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Carbon Fast – worth a go or just a gimmick?

With spring finally on the way, thoughts turn to new projects, and an initiative to cut our personal carbon footprint sounds like it could be just the positive ticket - or does it? The earth section takes a look...

Written by Adam Bollard

Day_8._Eat_by_candlelightCarbon Fast Day 8: Eat by candlelight. All images: Anieszka Banks

Well, pills I’m sure you’re all aware of the fact that within the last few weeks we passed into Lent – that period of forty days and nights between Shrove Tuesday and Easter when Christians everywhere are encouraged to give up something dear to them, approved often food-related. Now, I can’t profess to being Christian, nor a dedicated subscriber to Lent whenever it swings round each year, but here’s something I’ve come across that has made me sit up and take notice. Tearfund, a UK Christian NGO that works to reduce poverty and change lives around the world through relief and development projects, has come up with a novel twist on this year’s Lent – for those willing to give it a go. Yes, it’s running a project called Carbon Fast that claims to encourage people to give up or do things each day that cuts their carbon emissions.

Now, practically everyday I feel like I could do more to use less energy and be greener (don’t we all?), so, I asked myself, why not check out what this Carbon Fast asks one to do? So, I visited Tearfund’s website and sent off for the leaflet (reassuringly printed on recycled paper) that is supposed to inform me what to do on each of the days of Lent – the charity posts you the leaflet for no cost and mine arrived within two days; not bad that, I thought. But what’s the itinerary like?

A mixed bag perhaps, but it does contain some decent daily activities or, should I say, changed-from-the-norm daily activities. Yes, while on Day 26 of Lent it suggests you ask yourself ‘what does life to the full mean to you? Reflect and pray through this today’ and on Day 40 ‘pray for the work of the church, building God’s kingdom now by caring for and renewing the earth to protect poor people, fighting injustice and poverty’ (hmmm, not sure how either of those are actually going to reduce your carbon emissions, myself), many of the suggestions are practical and specific.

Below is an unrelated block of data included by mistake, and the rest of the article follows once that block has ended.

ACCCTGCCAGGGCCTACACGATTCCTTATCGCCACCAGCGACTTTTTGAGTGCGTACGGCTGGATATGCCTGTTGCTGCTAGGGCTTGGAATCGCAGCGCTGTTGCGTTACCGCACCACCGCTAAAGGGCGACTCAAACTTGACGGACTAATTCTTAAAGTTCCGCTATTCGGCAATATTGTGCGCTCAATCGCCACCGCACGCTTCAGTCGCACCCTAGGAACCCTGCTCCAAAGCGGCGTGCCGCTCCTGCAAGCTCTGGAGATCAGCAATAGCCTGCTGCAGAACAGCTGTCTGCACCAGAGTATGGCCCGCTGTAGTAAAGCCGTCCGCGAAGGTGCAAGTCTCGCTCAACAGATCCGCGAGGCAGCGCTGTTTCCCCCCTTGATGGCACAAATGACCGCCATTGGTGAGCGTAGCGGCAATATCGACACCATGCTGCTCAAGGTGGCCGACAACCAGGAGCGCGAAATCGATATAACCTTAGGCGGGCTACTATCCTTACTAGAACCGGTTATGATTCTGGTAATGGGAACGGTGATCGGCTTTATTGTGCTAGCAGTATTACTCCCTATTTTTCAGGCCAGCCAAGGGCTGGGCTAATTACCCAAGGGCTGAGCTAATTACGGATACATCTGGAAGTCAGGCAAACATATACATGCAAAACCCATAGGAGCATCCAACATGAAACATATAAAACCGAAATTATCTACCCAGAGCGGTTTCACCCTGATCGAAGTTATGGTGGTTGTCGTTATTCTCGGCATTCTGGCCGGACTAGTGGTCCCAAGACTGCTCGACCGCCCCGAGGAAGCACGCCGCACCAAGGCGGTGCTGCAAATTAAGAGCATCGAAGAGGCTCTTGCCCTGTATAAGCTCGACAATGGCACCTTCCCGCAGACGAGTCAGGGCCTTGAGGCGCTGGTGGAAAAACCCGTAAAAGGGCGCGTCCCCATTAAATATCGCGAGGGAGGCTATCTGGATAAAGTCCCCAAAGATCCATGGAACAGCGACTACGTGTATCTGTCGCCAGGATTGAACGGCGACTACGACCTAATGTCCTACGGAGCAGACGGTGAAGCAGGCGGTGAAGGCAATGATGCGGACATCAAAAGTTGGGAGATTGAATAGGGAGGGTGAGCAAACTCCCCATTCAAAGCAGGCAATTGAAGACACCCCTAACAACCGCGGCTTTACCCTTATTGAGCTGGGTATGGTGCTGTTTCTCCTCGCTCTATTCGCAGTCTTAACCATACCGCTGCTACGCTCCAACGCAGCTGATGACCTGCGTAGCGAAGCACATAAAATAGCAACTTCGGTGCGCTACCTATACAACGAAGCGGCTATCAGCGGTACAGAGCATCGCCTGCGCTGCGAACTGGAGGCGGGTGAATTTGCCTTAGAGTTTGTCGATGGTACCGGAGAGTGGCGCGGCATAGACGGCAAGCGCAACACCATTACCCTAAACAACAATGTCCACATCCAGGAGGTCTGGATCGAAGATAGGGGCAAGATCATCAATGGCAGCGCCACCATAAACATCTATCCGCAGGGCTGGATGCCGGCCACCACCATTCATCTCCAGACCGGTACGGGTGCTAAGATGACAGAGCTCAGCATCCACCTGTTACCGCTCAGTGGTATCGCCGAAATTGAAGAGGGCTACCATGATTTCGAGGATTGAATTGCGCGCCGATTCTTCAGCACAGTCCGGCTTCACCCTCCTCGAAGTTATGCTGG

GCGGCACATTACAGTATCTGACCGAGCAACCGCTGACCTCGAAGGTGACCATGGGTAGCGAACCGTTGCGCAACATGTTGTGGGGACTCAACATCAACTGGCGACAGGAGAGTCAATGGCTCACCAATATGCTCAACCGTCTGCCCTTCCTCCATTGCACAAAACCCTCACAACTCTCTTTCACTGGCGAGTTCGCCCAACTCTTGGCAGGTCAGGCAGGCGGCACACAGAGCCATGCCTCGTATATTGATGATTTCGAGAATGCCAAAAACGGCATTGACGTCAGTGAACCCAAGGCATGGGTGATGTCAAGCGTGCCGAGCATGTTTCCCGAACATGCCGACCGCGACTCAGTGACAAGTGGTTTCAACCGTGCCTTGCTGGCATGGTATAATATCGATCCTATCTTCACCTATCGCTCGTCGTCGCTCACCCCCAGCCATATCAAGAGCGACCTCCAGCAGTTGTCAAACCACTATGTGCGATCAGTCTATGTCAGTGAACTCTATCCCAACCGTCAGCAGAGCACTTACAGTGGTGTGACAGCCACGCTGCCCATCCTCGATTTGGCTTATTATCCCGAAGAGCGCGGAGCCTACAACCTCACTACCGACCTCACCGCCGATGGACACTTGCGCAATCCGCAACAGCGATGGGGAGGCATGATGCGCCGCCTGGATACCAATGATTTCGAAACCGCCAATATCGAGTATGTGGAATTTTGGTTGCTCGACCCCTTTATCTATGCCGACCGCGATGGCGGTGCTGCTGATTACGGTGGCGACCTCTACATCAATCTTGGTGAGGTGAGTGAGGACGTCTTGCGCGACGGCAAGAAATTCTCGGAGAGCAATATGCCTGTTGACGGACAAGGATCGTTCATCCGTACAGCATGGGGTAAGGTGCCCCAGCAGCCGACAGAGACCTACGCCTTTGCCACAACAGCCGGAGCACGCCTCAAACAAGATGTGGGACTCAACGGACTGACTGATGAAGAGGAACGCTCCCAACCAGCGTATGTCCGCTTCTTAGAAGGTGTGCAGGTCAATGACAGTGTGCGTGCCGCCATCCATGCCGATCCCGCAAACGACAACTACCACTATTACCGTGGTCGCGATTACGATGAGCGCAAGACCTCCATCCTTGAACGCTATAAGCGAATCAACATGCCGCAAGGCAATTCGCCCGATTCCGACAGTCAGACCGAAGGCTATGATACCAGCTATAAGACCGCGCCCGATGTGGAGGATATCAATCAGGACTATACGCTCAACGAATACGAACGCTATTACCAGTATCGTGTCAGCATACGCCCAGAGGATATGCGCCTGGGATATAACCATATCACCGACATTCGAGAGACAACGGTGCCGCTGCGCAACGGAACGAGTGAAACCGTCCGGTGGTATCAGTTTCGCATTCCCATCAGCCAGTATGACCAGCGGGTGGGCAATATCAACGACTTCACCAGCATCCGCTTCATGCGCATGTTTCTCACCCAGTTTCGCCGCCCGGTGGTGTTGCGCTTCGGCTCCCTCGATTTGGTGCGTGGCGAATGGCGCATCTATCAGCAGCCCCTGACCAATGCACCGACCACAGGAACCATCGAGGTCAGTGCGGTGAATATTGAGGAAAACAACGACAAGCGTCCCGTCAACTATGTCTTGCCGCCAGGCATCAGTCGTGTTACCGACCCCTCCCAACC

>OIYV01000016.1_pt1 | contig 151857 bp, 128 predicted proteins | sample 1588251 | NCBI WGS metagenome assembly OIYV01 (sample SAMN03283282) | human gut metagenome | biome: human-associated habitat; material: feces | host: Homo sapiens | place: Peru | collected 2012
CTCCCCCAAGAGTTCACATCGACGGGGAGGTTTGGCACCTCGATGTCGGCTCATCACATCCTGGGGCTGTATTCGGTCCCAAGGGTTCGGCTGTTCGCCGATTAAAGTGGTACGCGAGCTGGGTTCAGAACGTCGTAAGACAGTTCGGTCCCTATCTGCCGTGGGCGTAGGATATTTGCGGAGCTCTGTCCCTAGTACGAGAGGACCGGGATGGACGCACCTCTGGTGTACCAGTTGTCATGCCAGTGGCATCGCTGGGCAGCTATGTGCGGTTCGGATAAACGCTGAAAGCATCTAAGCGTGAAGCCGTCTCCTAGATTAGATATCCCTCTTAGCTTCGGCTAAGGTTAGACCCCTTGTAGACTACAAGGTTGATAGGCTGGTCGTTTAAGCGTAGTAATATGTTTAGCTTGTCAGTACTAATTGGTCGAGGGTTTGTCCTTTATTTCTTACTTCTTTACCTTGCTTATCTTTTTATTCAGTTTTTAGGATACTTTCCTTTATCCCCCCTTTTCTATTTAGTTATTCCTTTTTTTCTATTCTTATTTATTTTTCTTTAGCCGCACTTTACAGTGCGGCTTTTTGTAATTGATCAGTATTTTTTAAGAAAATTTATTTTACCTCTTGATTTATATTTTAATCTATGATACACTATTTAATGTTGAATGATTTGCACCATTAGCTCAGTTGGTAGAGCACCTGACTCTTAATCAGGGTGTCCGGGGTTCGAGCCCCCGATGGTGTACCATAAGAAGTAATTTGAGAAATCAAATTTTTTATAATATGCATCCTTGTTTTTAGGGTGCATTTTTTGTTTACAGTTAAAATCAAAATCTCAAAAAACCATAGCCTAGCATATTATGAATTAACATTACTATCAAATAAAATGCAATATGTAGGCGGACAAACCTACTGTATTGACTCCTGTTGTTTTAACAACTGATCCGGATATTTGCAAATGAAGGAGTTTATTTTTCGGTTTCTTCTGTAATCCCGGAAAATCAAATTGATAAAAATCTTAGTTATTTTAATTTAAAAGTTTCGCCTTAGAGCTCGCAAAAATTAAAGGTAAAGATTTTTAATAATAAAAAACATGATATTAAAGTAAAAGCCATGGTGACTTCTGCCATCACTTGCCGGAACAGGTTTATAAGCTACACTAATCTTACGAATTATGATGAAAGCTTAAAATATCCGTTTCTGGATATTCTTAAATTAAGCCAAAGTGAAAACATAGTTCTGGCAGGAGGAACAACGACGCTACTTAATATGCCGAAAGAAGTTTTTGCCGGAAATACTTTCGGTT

For instance, there’s Day 6: ‘Turn it down: if you need to add cold water when you fill the sink or run a bath, then your hot water thermostat is too high – it should be set at 60C or 140F. Then there’s Day 15: ‘Limescale reduces efficiency: Fill the kettle with one-third vinegar and two-thirds water, and soak overnight. Rinse, then boil the kettle – and discard the water’. And there’s Day 38: ‘Avoid short car journeys. A cold engine uses twice as much fuel, so walk, cycle or get the bus instead of using unnecessary fuel’. A good, solid suggestion that.


Day 32: Grow your own food

But here’s the acid test, have I been convinced enough to partake in any of Carbon Fast’s suggestions? Well, yes, actually. In as much as there’s some I’m planning on trying and sticking with beyond Lent. After all, there’s little point in having a go at one of these suggestions once and never again giving it a thought. On Day 37 you’re supposed to recycle ‘radically’; my council certainly recycles some of the rubbish it collects from my home, but how much? I’ve always felt I should make sure I recycle more, such as furniture I no longer need. In fact, furniture from a neighbour a couple of doors down the road from me, who sadly passed away recently, needs recycling – and I’ve decided to get on the case and look into who locally might want or need a new table, wardrobe or bookcase or any other bits and bobs that would otherwise get thrown out from that house. Plus, as Carbon Fast’s Day 20 encourages, we could all use less technology – I certainly don’t need to watch as much TV as I do. Surely I can cut down on that on a regular basis?


Day 36: Don’t leave the tap running

Admittedly, this initiative isn’t going to do anything outstanding and put pressure on the big corporations to become carbon neutral, but at least it’s something that does encourage the environmentally-minded – and who knows, maybe one or two who haven’t been before – to keep up their efforts. Still, lest we forget, like a puppy at Christmas, cutting carbon emissions isn’t just for Lent, it needs to be life.


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